Would the scrap tank's water be able to act as an extremely diluted nitrogen fertilizer? Since it's so dilute, I don't think the inhabitants would be harmed like they would be if I were to add a concentrated ammonia fertilizer. 4.0 ppm is only 0.0004% ammonia after all. Using this calculator, I would need to add over 2000 mL of the scrap tank's water to increase the ammonia concentration of the main tank from 0.25 to 0.5 ppm. So it might not be enough to have any effect at all, either by improving plant nutrition or negatively impacting inhabitant health.

This was a random idea I had. Any thoughts are appreciated.

Aside from that, I'm still not certain it's a nitrogen problem at all. New growth is white. On the Limnophila, the old growth appears to be yellowing/spotty. It's hard to tell for the rotala. The salvinia old leaves are green, but some are dying off. So I can't tell if this is a mobile or immobile nutrient deficiency.

Oh, and an additional observation: the RRF are still growing in very red. Does this indicate that it isn't an iron problem?

Either way, for now I'm going to feed fish food until I get more insight. I appreciate any help from you more experienced aquarists.
 

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Discussion Starter · #15 ·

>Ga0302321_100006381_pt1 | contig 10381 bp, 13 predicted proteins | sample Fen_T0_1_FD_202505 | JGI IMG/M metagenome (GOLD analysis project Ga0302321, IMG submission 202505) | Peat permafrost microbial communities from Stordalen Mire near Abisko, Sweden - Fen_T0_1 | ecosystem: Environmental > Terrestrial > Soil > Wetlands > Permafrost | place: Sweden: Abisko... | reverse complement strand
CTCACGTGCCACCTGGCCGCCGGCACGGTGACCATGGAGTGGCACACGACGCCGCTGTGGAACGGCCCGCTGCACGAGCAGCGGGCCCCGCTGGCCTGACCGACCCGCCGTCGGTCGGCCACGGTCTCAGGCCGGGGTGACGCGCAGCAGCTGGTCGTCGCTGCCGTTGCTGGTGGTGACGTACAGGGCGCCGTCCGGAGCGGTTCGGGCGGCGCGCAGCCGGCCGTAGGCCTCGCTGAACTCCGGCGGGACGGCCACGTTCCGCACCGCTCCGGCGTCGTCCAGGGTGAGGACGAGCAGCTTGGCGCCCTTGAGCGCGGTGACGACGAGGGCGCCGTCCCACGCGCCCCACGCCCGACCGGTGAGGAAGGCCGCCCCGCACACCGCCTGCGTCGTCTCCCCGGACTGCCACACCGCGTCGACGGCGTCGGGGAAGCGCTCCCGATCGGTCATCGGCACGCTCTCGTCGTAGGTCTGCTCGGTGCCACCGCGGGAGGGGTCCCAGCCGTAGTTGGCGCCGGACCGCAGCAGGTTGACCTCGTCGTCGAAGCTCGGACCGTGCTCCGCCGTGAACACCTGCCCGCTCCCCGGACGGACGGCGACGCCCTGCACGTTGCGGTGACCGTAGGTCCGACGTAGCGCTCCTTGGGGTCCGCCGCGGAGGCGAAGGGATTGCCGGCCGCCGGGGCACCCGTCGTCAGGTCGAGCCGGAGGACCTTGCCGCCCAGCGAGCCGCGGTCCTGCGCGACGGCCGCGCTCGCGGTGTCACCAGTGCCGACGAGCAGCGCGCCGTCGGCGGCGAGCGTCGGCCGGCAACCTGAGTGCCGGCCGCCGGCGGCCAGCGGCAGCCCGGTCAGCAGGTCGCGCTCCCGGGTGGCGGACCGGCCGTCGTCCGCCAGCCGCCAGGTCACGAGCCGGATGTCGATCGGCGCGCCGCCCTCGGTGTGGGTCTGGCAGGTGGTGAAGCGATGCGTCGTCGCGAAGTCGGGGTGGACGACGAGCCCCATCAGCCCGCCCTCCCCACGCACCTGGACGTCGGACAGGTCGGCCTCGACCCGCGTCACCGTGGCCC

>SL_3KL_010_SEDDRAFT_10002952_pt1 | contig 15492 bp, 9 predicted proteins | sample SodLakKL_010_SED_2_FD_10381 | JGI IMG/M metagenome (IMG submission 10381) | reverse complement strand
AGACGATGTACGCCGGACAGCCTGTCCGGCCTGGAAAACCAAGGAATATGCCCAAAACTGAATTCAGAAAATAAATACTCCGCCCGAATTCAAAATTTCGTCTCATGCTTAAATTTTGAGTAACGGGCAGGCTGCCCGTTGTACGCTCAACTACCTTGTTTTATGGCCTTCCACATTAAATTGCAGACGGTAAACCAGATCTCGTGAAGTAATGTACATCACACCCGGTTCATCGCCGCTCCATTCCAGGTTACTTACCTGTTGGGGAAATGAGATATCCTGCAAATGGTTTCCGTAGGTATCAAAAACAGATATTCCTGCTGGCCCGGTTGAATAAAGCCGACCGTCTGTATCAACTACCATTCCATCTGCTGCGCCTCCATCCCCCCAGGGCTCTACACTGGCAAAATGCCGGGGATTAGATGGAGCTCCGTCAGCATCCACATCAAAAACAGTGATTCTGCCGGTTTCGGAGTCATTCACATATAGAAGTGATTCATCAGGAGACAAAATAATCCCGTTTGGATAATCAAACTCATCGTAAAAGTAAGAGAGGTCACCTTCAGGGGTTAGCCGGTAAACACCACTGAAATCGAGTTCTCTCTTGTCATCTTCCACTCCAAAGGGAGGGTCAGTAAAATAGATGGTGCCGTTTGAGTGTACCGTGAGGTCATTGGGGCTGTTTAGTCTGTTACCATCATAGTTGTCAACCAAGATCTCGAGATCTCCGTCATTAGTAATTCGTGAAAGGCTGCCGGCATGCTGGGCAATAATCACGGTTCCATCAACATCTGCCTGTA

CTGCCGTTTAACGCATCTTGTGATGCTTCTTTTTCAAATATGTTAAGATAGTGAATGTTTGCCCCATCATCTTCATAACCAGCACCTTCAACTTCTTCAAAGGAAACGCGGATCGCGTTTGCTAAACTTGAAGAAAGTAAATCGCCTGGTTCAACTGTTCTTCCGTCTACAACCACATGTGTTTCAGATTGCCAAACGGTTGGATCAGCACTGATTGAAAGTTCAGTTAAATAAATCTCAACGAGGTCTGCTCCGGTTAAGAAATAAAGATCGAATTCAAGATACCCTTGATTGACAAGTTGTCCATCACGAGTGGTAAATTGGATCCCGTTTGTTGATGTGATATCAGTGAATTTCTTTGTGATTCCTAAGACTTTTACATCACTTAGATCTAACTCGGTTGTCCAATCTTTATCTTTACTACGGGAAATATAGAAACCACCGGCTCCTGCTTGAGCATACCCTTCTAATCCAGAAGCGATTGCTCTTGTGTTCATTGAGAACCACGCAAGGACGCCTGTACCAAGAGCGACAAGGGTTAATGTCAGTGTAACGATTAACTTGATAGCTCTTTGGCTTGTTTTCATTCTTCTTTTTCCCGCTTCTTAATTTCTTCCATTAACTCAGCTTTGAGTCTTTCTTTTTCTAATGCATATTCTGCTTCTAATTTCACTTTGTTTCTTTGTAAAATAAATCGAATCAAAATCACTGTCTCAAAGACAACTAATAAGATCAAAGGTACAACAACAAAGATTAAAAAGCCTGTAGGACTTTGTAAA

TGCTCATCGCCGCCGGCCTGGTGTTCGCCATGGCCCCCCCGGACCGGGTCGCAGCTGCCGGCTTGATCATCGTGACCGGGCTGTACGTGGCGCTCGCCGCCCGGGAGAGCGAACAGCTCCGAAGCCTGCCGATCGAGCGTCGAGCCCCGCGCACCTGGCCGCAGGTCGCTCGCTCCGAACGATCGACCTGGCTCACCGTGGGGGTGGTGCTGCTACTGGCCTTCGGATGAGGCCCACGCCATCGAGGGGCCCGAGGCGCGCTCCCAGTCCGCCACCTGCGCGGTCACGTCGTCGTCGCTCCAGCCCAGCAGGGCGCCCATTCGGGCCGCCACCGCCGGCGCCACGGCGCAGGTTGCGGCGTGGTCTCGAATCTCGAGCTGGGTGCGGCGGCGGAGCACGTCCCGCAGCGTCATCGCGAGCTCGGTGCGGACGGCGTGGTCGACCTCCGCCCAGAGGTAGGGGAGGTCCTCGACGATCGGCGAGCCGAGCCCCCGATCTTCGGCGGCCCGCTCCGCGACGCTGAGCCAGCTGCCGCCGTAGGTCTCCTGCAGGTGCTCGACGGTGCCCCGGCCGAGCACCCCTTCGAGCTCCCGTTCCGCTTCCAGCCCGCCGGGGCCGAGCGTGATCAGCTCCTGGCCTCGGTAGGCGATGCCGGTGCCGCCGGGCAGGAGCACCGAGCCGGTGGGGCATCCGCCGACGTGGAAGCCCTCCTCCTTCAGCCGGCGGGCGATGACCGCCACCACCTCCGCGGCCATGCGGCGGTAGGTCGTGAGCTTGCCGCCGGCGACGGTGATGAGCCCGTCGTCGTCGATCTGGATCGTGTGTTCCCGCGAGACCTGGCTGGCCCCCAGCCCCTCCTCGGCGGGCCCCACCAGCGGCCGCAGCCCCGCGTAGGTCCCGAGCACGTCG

Well I knew floaters were nutrient hogs, but it's a different thing to watch it happen.

Rather than adding the scrap tank water to the main tank, I decided to try "feeding" the floaters directly by moving them to that tank yesterday afternoon. I left them there overnight and tested the water again this morning. And, wow! The ammonia readings reduced from 4.0ppm to 0.5ppm.

That was a shocking difference, but the Ecology of the Planted Aquarium chapter VII supports the possibility. Figure VII-1 shows that Elodea nuttallii, a water column feeding plant, reduced ammonium concentration from 2mg/l to 0.5mg/l in 16 hours. The floaters were in that tank for 17 hours. Walstad also discusses the potential for plants to take in nutrients in quantities above the critical concentration (almost 2.5x more for N in her tank), and the preference for ammonia over nitrates both in speed of and energy required for uptake.